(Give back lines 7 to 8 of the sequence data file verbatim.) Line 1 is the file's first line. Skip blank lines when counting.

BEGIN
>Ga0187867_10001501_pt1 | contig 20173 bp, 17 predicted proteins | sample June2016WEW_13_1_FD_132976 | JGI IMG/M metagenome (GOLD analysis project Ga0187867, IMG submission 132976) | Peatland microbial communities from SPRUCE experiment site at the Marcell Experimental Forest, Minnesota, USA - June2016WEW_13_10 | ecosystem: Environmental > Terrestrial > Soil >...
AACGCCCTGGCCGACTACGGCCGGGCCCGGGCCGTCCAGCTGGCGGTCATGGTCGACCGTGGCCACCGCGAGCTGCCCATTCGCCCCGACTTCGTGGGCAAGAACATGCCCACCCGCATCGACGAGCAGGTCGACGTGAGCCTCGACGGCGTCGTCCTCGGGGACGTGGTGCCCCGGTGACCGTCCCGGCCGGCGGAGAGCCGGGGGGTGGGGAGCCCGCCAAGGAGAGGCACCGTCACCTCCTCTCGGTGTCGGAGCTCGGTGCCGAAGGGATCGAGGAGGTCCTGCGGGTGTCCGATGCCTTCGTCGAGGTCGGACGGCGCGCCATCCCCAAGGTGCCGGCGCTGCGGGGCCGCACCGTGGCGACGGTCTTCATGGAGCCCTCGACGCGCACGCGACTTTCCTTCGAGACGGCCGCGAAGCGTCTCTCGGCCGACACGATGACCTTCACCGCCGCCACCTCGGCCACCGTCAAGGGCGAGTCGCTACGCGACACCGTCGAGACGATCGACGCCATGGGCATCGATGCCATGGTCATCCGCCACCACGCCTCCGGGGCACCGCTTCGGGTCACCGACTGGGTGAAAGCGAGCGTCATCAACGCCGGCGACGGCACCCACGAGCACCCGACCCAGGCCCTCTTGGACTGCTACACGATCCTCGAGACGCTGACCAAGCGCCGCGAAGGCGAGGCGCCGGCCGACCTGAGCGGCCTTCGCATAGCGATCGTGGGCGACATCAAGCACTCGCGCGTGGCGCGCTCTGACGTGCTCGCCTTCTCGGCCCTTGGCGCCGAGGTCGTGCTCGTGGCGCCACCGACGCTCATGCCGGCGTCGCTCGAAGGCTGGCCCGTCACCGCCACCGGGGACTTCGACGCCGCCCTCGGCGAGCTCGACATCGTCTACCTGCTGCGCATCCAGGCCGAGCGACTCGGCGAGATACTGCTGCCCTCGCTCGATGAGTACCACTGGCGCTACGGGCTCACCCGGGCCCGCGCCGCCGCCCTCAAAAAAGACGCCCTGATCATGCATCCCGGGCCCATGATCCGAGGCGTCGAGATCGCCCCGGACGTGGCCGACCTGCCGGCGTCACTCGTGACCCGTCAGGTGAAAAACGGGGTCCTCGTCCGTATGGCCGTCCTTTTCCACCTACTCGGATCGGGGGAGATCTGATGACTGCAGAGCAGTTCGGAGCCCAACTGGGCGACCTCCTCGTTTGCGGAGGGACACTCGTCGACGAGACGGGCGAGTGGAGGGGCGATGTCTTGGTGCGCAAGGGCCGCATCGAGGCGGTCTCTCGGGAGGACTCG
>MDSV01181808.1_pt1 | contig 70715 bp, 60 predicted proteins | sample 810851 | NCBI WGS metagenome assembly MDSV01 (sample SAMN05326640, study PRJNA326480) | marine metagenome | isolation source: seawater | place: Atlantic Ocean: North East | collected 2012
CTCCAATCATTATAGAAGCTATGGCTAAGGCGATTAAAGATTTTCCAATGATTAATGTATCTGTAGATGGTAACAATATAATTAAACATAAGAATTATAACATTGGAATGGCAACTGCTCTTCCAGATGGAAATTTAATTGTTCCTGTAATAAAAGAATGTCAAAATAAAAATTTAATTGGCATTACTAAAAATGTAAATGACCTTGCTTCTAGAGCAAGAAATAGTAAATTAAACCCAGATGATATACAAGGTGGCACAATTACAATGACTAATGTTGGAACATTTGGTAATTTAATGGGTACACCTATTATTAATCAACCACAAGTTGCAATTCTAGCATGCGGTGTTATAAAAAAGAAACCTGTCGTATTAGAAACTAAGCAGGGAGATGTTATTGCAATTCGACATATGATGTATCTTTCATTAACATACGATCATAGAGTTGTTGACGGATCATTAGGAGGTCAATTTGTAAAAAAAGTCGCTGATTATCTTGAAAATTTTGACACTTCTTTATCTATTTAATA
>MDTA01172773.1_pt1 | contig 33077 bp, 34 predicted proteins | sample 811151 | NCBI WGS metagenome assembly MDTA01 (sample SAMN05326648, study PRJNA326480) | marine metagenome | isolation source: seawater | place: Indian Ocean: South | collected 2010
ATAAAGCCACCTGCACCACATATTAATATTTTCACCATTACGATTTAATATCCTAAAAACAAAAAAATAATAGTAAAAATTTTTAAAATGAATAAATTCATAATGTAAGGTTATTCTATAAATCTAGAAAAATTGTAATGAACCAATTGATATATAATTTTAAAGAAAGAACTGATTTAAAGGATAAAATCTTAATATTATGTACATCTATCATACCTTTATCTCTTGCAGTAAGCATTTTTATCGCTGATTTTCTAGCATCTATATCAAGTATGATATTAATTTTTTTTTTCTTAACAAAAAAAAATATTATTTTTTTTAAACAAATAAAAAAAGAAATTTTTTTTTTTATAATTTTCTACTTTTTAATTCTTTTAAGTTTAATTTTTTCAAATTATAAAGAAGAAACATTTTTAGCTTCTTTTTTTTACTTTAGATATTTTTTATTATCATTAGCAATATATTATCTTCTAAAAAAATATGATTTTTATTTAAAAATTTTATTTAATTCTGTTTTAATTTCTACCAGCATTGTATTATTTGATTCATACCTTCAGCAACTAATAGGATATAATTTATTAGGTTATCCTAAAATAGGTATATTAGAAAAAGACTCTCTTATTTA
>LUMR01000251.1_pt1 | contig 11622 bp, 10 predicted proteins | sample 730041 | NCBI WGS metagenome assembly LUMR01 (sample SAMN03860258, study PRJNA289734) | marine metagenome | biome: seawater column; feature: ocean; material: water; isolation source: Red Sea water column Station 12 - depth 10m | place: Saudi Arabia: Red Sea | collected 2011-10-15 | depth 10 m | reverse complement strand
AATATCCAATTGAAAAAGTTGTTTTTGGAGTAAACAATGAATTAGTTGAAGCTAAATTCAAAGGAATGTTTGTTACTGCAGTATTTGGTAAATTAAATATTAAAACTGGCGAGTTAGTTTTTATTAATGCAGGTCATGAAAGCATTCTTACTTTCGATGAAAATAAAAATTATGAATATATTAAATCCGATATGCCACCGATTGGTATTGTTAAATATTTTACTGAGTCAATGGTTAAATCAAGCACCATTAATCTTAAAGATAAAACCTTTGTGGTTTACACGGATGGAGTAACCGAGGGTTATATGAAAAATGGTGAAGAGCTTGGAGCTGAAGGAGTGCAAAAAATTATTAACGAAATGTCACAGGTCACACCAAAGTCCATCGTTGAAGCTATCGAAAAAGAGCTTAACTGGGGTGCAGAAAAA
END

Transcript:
>LUMR01000251.1_pt1 | contig 11622 bp, 10 predicted proteins | sample 730041 | NCBI WGS metagenome assembly LUMR01 (sample SAMN03860258, study PRJNA289734) | marine metagenome | biome: seawater column; feature: ocean; material: water; isolation source: Red Sea water column Station 12 - depth 10m | place: Saudi Arabia: Red Sea | collected 2011-10-15 | depth 10 m | reverse complement strand
AATATCCAATTGAAAAAGTTGTTTTTGGAGTAAACAATGAATTAGTTGAAGCTAAATTCAAAGGAATGTTTGTTACTGCAGTATTTGGTAAATTAAATATTAAAACTGGCGAGTTAGTTTTTATTAATGCAGGTCATGAAAGCATTCTTACTTTCGATGAAAATAAAAATTATGAATATATTAAATCCGATATGCCACCGATTGGTATTGTTAAATATTTTACTGAGTCAATGGTTAAATCAAGCACCATTAATCTTAAAGATAAAACCTTTGTGGTTTACACGGATGGAGTAACCGAGGGTTATATGAAAAATGGTGAAGAGCTTGGAGCTGAAGGAGTGCAAAAAATTATTAACGAAATGTCACAGGTCACACCAAAGTCCATCGTTGAAGCTATCGAAAAAGAGCTTAACTGGGGTGCAGAAAAA